Dear print lover, passing-by visitor and reader:
While this new gallery-museum site is under construction (being build-up, stocked and arranged) priority must be given to first add all the represented artists in the index with works from the collection and if possible with the examples from the archives.
During construction the site is open to visitors, questions, feedback and suggestions.
Read more about the artists, their lives, families and careers in the new and extensive Artist Lexicon: “DAS HAUS DER FRAU, the short biographies” accompanying this exhibition.
Hundreds of new artist biographies, a private publication in 2 Volumes written conveniently in English.
Visit the Shop for more info.
Blau, Tina later Tina Blau-Lang (Vienna 15-11-1845 – 31-10-1916 Vienna)
Impressionist landscape painter and graphic artist. Daughter of Jewish physician Simon Blau, doctor in the Austro-Hungarian military Medical Corps and was very supportive of her desire to become a painter.
Born as Regina Leopoldine Blau in the Vienna military barracks (“Kaserne am Heumarkt 27”). Her father originated from Prag and changed his career towards dentistry while the family moved to the Wipplingersttrasse. Her older brother Theodor Blau (1844–1934) also became a dentist and her younger sister Flora Blau (1847–1930) also married a dentist.
She took lessons, successively, with August Schaeffer von Wienwald (1833-1916) and Wilhelm Lindenschmit in Munich (1869–1873). Later, she studied under Emil Jakob Schindler (1842-1892) at the art colony in Plankenberg Castle, near Neulengbach. They shared a studio from 1875 to 1876, but apparently broke off the arrangement after a quarrel. In 1883, she converted from Judaism to the Evangelical Lutheran Churchand married horse painter Heinrich Lang (1838–1891), specialised in painting horses and battle scenes. They moved to Munich where, from 1889, she taught landscape and still life painting at the Women's Academy of the “Münchner Künstlerinnenverein”. In 1890, her first major exhibition was held there. After her husband's death in 1892 she moved back to Vienna and spent ten years of extensively travelling in Europe: Hungary, Italy, the Netherlands (Amsterdam but also Friesland). After her return, she established a studio in the Rotunde, a domed structure built for the World exhibition of 1873 at that time the largest ever build. In was destroyed by fire in 1937. In 1897, together with Olga Prager (1872-1930), Rosa Mayreder (1858-1938) and writer Karl Federn (1868-1943), she helped found the "Wiener Frauenakademie", and “Kunstschule für Frauen und Mädchen”, an art school for women, where she taught until 1915. She spent her last summer working in Bad Gastein, and then went to a sanatorium in Vienna for a medical examination. She died there of cardiac arrest. She was given an “Ehrengrab" (honourary grave) in the “Zentralfriedhof”. The “Vienna Künstlerhaus” auctioned off her estate and held a major retrospective in 1917. (Source: Wikipedia).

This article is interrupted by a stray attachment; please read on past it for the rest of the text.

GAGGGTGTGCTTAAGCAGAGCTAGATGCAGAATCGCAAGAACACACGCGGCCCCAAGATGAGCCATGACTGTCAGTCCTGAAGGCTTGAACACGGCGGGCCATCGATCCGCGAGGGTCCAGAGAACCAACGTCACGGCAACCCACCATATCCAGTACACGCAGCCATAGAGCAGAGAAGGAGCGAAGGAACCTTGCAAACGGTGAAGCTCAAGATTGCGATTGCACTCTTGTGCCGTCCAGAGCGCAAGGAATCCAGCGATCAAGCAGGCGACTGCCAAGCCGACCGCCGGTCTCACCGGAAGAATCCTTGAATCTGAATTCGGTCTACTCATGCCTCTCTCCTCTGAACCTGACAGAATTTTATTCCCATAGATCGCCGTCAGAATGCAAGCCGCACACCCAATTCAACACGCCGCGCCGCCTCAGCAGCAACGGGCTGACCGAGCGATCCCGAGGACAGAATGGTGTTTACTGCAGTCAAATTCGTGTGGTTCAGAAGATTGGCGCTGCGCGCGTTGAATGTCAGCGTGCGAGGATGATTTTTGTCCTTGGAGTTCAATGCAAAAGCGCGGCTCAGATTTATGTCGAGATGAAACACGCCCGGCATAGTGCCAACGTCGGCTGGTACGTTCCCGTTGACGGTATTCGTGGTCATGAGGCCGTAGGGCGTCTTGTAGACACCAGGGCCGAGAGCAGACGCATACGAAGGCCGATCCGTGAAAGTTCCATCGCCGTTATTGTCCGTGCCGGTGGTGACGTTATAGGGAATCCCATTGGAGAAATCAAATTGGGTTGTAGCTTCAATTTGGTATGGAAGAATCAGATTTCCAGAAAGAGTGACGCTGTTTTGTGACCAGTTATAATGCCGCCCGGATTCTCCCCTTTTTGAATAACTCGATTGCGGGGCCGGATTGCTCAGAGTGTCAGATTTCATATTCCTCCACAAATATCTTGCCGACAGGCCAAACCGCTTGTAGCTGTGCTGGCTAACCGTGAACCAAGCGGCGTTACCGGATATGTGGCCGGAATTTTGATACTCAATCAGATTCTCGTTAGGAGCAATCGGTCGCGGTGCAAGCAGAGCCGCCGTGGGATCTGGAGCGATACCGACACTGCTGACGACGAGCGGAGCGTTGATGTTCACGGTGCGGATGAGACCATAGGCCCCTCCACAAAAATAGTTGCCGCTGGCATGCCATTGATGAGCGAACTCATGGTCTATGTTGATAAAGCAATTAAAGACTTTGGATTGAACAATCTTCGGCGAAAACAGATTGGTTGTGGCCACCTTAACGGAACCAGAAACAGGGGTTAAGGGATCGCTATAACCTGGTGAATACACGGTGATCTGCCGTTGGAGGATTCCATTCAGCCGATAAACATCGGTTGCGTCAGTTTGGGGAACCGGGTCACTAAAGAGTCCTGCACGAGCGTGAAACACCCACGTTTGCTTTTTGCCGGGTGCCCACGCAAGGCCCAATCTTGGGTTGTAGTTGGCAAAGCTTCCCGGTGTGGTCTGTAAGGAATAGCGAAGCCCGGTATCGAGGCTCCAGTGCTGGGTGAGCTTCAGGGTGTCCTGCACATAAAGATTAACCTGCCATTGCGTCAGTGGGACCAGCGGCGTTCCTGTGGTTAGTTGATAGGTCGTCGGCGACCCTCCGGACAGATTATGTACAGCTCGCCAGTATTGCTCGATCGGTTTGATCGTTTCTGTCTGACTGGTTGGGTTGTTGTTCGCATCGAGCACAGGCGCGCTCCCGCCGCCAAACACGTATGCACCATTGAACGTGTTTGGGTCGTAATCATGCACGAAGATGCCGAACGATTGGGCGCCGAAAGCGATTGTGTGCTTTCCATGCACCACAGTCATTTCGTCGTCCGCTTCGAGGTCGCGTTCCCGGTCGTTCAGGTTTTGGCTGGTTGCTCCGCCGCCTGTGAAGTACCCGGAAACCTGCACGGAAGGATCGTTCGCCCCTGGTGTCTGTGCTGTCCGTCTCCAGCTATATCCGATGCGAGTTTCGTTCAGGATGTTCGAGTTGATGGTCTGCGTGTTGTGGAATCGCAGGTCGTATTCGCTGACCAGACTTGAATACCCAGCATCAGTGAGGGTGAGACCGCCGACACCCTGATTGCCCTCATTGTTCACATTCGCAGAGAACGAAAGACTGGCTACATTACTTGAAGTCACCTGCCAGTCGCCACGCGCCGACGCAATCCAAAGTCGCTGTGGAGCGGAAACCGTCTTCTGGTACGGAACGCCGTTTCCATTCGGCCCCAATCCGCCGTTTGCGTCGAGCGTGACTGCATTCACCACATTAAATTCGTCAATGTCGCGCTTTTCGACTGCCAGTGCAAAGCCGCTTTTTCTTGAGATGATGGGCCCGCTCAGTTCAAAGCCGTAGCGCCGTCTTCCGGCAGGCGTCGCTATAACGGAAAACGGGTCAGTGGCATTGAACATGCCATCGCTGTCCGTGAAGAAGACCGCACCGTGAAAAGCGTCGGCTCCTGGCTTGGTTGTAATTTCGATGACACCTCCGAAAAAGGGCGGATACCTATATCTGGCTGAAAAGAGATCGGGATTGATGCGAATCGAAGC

The Vienna Künstlerhaus (“Künstlerhaus Wien”) is an art exhibition building in Vienna. It is located on Karlsplatz near the Ringstrasse, next to the Musikverein. It was built between 1865 and 1868 by the Austrian Artists' Society (“Gesellschaft bildender Künstler Österreichs, Künstlerhaus”), the oldest surviving artists' society in Austria. It has served since then as an exhibition centre for painting, sculpture, architecture and applied art. Since 1947 it has also managed a cinema, which is used as one of the screening venues for the annual “Viennale” film festival.
She is considered the first German artist to embrace impressionism after meeting the School of Barbizon painters in the 1869 International Exhibition in Munich and the painters of the Dutch “The Hague-School” in the World Exhibition in Vienna in 1873. Exhibited in the World Exhibitions of 1885 (Antwerp), 1889 (Paris) and 1893 (Chicago).